Check out this short video clip which shows some
cool bodyweight and ground based movement patterns. 
He shows great control, strength, and balance. 
These types of almost “play” activities are not only fun, they work your muscles in ways that more conventional methods/exercises never will.  You’ll definitely feel this the first couple times you work it into a routine.

{I think that the clip on the Legendary Strength site is better than the one on his website here}

I’m working on the KB Challenge thrown out there
by Forest Vance.  Here are the details:

2 Clean & Press (each side)
4 Snatch (each side)
12 Goblet Squats
16 Hand2Hand Swings
5X thru as fast as possible
Official weight = 24 kg (men), 16 kg (women)

14 min. or less = Good
12 min. or less = Great
10 min. or less = Elite
I started playing with this about 6 weeks ago, 1-2X per week.  My first goal was to complete the required reps/sets with the 16kg KB and hit the 10 minute mark.  I achieved that last weekend with a time of 9:40.  
So my next goal is to hit the 10:00 with the 24kg KB.  To that end, I’m gradually increasing the volume and decreasing the rest intervals.  
Today was a 2, 4, 6, 8 series:
2 C&P; 4 Snatch; 6 Squats; 8 H2H Swings; 5 Rounds, ~ 3 min rest between rounds.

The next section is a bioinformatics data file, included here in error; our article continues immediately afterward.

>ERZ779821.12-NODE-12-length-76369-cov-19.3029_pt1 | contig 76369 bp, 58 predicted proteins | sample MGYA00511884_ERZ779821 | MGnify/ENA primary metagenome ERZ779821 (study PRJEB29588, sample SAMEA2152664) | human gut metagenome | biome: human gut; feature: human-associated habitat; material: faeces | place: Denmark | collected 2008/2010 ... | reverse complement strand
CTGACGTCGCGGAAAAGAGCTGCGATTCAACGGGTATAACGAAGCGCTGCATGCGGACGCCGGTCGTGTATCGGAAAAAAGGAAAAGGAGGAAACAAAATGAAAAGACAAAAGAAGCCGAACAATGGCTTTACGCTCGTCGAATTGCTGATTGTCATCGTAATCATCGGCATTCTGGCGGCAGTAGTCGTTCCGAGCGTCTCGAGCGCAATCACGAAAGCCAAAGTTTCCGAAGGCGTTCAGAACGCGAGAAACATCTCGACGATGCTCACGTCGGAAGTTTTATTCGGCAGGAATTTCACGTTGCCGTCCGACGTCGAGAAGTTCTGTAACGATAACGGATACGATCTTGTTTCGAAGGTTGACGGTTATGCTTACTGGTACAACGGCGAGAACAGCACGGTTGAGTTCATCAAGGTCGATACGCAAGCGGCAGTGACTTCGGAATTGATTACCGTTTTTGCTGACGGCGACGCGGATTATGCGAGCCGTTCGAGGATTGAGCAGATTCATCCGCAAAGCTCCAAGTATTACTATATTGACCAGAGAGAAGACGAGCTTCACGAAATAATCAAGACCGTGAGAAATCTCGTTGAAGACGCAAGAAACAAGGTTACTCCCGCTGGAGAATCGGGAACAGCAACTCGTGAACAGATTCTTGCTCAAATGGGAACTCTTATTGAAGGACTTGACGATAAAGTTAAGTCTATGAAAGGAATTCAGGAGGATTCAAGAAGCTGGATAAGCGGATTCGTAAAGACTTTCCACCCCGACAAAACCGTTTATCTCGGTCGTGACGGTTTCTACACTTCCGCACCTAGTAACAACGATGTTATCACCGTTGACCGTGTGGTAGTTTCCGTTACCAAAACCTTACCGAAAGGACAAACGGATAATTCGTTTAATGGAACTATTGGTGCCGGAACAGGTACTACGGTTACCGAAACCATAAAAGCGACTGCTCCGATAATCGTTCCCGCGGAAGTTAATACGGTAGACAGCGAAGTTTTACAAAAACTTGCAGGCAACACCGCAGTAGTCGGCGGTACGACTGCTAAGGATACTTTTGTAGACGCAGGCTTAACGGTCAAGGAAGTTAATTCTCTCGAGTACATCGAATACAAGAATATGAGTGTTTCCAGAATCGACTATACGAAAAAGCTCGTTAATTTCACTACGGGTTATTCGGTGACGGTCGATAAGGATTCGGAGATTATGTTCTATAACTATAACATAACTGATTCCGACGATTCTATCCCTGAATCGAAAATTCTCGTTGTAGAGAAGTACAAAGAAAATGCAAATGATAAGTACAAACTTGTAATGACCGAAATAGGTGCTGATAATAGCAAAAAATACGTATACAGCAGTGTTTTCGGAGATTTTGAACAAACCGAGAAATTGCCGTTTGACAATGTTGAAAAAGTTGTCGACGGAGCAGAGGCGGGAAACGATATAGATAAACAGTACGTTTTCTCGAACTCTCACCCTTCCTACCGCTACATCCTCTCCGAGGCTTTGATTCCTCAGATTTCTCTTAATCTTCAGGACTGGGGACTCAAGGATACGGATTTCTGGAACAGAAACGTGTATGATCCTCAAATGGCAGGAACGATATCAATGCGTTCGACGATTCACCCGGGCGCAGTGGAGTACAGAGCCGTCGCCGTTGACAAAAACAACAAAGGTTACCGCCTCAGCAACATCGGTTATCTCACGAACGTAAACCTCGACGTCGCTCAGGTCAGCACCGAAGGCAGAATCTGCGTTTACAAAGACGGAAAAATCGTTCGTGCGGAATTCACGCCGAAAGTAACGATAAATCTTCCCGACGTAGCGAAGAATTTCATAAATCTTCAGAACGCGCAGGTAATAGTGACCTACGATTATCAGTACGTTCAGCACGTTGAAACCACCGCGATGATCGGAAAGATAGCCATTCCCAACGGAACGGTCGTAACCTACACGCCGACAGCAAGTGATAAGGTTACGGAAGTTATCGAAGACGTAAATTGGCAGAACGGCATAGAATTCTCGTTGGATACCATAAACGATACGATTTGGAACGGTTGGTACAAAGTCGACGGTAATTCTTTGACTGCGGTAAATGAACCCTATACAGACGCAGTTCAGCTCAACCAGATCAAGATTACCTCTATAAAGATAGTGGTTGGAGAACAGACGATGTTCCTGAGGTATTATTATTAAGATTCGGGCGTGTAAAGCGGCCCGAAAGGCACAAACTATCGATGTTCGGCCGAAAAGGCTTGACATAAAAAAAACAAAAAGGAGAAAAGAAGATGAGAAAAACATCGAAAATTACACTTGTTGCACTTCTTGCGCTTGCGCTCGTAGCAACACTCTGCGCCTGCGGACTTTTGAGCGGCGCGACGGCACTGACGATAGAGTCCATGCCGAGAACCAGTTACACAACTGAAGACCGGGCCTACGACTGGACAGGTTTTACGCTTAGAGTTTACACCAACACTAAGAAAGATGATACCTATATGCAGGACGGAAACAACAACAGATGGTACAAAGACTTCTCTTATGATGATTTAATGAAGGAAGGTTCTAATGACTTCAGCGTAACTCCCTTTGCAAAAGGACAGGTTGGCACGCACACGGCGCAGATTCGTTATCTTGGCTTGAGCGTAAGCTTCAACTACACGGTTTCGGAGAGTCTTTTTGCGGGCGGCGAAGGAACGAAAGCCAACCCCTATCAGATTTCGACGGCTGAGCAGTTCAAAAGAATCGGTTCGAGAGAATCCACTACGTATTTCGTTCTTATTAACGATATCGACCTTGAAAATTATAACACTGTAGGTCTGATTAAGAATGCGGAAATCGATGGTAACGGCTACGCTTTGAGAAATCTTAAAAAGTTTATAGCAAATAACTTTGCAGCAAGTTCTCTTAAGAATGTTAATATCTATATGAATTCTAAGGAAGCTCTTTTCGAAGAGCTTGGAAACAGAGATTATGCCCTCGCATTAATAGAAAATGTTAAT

At this point I’m not worrying about my time.  Just gradually greasing the groove and building the reps in the Squats and Swings, adding a couple every workout.  At least one other day per week I’ll do a light KB workout with the 16 kg and some additional goblet
squats with the 24 kg.  I think that with some waviness in the program and progressive overload, I’m on track to hit my target of 10:00 by the end of August.

Give it a try.  Start with whatever weight you’re comfortable with and build from there.   Even with a warm-up and cool-down, you can be in and out in 30 minutes; just the kind of workout that I think is perfect.

I’ve always liked to include “Strongman” type exercises into my training.  Why?  3 reasons:

1) It takes place outside.  Any time that I can get out in nature and move around is a good thing.  Too much of our life is spent sitting in plastic/polymer contraptions, viewing electronic patterns, and being bombarded by incandescent/LEDs.  

2) It’s fun and potentially dangerous. What’s not to like about swinging sledge hammers, flipping big tires, pushing/pulling trucks, carrying/throwing logs, or carrying stones, sandbags or anvils?  Any of those are much more entertaining and manly than your average
Shake Weight.

3) It makes time fly.  I’ve never been thrilled trying to follow a“standard” protocol of X sets of bench, Y sets of rows, Z sets of squats in a gym full of chrome, ferns, and spandex (well, maybe the spandex is ok).  I just find it very boring and difficult to stay engaged.  Most strongman activities, although just as difficult (if not more so in some ways), I just find more interesting and engaging. 
A recent study (The Strength and Conditioning Practices of Strongman Competitors,
J Strength Cond Res 25(11): 3118-3128, 2011) puts it this way: “Strongman style training